Top Highlights from Boston’s Microgrid 2017

Share Button

Microgrid experts and those just entering the industry met at last year’s sold-out Microgrid 2017 in the heart of Boston.

For a look inside the event — and to gain insight into the discussion — here are few impressions captured on video of experts talking about the importance of microgrids and resilience for present and future energy requirements. The video was created by Microgrid 2017 exhibitor Typhoon HIL, makers of microgrid testing and simulation systems.

Highlighted in the reel above are Advisian senior advisor Andrea Ruotolo; Clemens Grossinsky, business manager from Germany’s Woodward; and Steve Lichtin, director of sales at Go Electric.

Ruotolo said that she was excited about the environment at Microgrid 2017.

“We see more people coming to this event, so that’s showing some market traction. There’s more clarity and more people involved. It’s exciting,” she said.

microgrid 2017

Advisian senior advisor Andrea Ruotolo at Microgrid 2017.

Microgrid 2017 was sold out! Register now for Microgrid 2018 in Chicago.

To Lichtin, the focus of the event was resiliency. He explained that for his company, Go Electric, this means two things:

“To us, resiliency is energy security, so keeping the lights on, and the second part of resiliency is energy efficiency or cost savings,” he explained.

But what’s the key to proliferating the resilient microgrid model? Both Ruotolo and Lichtin agree it comes down to figuring out how to monetize the value of microgrid technology.

“We need new ways to monetize the value that these systems provide, not only to communities, but also to utilities,” said Ruotolo.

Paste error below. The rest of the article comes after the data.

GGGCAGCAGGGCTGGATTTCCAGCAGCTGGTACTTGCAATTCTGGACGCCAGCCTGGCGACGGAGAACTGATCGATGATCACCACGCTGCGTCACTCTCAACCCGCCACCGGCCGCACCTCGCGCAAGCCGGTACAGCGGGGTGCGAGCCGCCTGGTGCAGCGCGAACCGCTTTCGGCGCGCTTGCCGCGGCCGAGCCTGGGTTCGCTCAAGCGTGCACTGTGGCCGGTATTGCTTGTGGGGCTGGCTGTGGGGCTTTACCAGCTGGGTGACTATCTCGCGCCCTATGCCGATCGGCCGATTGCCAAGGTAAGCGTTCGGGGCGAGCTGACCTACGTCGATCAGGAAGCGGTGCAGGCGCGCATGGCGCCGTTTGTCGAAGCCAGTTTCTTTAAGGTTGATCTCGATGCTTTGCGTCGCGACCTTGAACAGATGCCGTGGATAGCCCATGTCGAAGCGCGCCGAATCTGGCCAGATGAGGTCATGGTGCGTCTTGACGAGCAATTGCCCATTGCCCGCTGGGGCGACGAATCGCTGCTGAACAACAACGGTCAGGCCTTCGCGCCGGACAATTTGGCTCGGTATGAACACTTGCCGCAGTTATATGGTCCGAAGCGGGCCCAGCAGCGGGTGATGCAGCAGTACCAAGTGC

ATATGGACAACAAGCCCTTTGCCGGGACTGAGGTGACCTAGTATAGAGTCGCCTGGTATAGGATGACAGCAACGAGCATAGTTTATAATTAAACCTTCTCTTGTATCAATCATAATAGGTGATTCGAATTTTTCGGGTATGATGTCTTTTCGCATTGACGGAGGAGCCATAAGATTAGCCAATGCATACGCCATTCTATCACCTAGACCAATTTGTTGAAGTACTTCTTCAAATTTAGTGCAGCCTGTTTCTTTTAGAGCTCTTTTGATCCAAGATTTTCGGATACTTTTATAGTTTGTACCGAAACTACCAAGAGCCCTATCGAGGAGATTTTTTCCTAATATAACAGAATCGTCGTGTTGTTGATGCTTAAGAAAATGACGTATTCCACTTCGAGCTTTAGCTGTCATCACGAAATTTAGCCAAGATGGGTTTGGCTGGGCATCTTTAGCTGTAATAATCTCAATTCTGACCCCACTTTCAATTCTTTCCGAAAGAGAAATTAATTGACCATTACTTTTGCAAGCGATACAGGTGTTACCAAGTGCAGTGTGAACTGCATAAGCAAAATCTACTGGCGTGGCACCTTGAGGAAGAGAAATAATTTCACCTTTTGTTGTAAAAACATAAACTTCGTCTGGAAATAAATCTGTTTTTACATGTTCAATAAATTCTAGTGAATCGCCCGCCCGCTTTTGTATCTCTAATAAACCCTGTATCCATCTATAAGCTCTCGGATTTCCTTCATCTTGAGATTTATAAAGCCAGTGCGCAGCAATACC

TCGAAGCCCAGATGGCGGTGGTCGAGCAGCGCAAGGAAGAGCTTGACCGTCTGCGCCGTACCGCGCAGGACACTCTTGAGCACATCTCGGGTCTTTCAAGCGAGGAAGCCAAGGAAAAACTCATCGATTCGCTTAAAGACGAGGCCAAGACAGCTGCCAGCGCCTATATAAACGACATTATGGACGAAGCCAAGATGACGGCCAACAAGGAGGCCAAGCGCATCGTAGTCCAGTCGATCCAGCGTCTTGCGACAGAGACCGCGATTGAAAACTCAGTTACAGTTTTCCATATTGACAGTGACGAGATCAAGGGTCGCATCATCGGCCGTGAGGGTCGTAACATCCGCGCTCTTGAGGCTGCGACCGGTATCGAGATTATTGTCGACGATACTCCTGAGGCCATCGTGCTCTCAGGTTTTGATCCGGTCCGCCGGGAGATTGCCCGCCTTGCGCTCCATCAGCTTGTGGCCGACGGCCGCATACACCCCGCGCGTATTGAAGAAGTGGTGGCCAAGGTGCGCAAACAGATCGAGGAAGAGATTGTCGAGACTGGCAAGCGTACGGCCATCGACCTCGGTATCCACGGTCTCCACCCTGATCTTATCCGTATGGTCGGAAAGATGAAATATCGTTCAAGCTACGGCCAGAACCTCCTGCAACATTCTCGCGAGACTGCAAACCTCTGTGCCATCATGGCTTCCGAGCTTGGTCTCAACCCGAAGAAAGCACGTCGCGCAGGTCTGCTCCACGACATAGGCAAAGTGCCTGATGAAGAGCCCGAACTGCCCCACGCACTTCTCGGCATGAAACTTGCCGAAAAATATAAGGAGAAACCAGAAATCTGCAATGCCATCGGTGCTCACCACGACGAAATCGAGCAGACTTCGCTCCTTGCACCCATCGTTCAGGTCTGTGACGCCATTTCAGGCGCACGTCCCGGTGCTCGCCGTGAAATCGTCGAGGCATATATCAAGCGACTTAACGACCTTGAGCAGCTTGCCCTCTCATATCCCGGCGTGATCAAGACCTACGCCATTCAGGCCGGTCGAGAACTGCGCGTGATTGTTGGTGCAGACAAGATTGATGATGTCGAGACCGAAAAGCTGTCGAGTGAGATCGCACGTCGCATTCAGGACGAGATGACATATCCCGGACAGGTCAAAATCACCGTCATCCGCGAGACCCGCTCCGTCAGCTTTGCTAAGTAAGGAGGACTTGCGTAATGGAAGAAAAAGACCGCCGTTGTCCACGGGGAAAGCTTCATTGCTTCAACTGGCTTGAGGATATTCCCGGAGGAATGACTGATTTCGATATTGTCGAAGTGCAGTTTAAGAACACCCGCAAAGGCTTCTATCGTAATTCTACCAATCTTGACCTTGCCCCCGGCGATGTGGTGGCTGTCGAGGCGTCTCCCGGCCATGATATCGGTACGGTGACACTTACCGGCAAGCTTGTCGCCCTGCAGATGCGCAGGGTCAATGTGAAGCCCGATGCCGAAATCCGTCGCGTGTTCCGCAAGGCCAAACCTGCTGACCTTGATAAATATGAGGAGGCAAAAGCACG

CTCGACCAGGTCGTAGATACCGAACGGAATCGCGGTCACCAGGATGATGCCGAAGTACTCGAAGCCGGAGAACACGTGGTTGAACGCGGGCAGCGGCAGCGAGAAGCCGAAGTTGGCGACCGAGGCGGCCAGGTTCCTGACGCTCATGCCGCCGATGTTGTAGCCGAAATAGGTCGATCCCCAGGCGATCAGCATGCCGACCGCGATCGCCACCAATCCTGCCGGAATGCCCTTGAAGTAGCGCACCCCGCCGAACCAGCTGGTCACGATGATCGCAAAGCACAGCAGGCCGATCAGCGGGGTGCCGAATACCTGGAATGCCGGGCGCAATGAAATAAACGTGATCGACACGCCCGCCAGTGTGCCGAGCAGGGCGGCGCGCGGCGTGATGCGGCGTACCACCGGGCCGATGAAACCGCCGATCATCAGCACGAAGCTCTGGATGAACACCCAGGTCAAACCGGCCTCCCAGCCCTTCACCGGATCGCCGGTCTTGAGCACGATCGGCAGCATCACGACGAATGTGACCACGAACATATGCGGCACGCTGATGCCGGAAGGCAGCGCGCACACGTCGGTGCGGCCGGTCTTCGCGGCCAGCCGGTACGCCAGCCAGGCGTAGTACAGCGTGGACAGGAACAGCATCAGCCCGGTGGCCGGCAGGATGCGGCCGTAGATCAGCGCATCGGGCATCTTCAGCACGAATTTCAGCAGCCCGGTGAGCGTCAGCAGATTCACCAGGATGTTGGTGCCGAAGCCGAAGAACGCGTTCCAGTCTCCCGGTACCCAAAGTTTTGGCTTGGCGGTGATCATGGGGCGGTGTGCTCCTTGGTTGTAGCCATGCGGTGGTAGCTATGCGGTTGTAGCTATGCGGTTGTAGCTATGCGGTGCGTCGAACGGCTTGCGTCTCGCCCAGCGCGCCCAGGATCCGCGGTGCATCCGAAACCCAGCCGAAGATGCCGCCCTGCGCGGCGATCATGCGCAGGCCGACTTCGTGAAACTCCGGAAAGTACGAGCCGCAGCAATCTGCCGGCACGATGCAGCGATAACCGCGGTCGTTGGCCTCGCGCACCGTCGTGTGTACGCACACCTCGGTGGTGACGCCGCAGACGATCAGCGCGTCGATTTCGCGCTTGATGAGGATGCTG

[clickToTweet tweet=”How do we put a price on resiliency? #microgrids” quote=”How do we put a price on resiliency? #microgrids”]

Lichtin went so far as to say monetizing of the industry is the “key to everything.”

Free Resource from Microgrid Knowledge White Paper Library

energy modernization
Energy Modernization through Microgrids
A microgrid is a discrete energy system consisting of distributed energy sources (e.g. renewables, conventional, storage) and loads capable of operating in parallel with, or independently from, the main grid. The primary purpose is to ensure reliable, affordable energy security for commercial, industrial and federal government consumers. Benefits that extend to utilities and the community at large include lower greenhouse gas (GHG) emissions and lower stress on the transmission and distribution system.

“How do we put a price on resiliency, and put that into the cash flow model to really accelerate the adoption of microgrids?” Lichtin asks.

Stay tuned to Microgrid Knowledge as we explore this question and more as we gear up for Microgrid 2018.

Share Button

Sign up for our newsletter and get the latest microgrid news and analysis.

Leave a Comment

*